Ms Sarah Ryan1
1Bundoora, Australia, 2Professor Meg Morris, Bundoora, Australia
Aim: To assess the viability of conducting a pilot study to further investigate potential clinical and cost implications of current malnutrition identification, diagnosis and coding practices at a Healthscope Hospital.
Method: A small sample of General Medical patients admitted to a Healthscope Hospital with a diagnosis of malnutrition were analysed to determine whether there was an uplift to their Diagnostic Related Grouping (DRG) and the hospital reimbursement received as a result of having their malnutrition correctly identified, diagnosed and coded.
Results: Changes to the Diagnostic Related Grouping (DRG) and additional hospital reimbursement was generated by correct identification, diagnosis and coding in 18% of patients with malnutrition. There was an average additional hospital reimbursement of approximately $2,400 in patients that did have an uplift to their DRG.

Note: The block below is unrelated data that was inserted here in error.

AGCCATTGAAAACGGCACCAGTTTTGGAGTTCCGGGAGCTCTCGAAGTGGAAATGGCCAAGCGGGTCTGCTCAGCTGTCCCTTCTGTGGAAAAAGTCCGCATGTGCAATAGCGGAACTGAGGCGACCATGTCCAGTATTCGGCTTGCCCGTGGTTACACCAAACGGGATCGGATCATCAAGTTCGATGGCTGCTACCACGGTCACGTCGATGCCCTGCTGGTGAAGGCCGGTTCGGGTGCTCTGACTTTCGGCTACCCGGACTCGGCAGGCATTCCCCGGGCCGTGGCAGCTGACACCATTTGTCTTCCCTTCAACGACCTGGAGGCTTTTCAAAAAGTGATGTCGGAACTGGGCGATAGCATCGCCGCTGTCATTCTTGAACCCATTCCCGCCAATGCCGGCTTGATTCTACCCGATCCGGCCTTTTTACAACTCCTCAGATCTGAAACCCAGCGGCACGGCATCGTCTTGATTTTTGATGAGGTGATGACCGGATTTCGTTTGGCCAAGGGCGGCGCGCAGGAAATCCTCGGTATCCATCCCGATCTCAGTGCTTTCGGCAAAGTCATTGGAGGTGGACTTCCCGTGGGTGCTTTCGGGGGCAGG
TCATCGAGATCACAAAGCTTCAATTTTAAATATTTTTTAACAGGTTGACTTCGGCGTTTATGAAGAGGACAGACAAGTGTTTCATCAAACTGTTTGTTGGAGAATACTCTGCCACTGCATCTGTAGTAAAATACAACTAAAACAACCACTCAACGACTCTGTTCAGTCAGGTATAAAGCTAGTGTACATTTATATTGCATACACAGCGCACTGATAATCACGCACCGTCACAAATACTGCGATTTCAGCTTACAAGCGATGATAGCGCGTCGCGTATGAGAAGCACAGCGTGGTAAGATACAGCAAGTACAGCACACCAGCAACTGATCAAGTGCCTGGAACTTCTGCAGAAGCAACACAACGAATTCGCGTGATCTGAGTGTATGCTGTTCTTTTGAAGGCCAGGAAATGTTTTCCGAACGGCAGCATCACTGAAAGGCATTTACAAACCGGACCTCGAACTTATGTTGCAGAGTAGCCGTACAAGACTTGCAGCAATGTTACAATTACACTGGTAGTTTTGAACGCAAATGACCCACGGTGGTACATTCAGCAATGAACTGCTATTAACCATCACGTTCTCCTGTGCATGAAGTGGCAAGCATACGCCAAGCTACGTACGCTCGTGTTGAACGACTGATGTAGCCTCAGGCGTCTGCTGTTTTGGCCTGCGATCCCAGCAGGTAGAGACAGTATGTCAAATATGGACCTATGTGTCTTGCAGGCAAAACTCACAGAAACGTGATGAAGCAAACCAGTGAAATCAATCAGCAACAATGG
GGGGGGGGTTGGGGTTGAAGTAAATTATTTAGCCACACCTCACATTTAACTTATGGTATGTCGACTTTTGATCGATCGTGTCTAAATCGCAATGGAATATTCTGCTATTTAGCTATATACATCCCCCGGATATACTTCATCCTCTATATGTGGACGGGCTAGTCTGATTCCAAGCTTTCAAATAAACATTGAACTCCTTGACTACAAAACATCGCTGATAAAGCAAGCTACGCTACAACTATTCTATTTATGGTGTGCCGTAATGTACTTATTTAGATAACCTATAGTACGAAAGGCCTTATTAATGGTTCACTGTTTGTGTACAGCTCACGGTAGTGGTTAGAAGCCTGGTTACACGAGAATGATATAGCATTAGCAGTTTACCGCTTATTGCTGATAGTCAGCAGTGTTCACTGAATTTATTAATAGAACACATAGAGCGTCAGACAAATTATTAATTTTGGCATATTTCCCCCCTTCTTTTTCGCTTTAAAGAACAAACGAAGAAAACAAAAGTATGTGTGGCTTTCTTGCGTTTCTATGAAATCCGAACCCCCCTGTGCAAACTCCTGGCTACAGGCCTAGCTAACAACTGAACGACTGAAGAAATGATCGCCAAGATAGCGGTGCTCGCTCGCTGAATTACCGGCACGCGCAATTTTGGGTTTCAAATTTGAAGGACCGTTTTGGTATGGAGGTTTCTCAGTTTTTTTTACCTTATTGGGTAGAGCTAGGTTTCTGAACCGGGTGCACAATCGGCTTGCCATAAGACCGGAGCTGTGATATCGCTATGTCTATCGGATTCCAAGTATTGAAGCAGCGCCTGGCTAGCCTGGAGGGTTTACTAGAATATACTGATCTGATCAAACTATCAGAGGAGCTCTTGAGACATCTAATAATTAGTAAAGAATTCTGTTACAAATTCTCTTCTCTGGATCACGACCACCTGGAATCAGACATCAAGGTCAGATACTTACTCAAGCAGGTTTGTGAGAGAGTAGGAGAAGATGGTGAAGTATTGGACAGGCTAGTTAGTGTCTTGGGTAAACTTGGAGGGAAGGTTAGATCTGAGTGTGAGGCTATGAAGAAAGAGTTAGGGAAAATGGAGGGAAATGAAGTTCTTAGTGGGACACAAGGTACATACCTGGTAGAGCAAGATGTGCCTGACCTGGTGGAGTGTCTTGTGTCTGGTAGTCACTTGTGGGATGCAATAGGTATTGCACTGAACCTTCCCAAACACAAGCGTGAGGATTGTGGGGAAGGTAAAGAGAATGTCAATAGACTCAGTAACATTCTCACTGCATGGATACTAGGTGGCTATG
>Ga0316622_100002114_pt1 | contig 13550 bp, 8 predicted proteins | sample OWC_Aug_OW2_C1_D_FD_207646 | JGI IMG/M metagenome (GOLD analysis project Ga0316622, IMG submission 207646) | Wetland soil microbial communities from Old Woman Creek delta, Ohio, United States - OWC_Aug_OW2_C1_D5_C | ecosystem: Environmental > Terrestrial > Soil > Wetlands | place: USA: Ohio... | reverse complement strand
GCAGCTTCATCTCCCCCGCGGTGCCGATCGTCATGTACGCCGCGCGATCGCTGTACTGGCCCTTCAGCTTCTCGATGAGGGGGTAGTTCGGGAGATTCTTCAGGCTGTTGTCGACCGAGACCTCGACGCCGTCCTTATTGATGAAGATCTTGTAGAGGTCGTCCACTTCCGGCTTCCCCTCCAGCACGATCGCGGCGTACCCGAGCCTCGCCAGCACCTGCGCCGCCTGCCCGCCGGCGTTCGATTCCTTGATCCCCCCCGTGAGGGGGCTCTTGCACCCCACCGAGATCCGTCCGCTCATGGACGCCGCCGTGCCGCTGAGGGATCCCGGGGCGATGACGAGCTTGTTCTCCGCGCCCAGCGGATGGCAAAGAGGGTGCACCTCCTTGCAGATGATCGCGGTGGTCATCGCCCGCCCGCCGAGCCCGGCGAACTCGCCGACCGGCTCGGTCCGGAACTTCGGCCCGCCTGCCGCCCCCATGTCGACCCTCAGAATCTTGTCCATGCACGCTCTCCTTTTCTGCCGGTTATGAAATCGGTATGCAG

The potential for a DRG uplift in patients diagnosed with malnutrition in a private hospital setting is dependent on several factors including their hospital health fund contract, primary admission reason and co-morbidities. This case study indicates that a pilot study further investigating clinical and cost implications of current malnutrition-related practices in this setting is viable.
Significance of the findings to Allied Health: Hospital patients identified as being at risk of malnutrition should be promptly referred to an Accredited Practising Dietitian for a thorough nutrition assessment, diagnosis and commencement of a nutrition management plan. Further research into the clinical and cost outcomes of nutrition-related practices in a Healthscope Hospital will contribute to our understanding of how dietitians can work as an effective part of the multidisciplinary workforce to improve patient outcomes in private hospitals.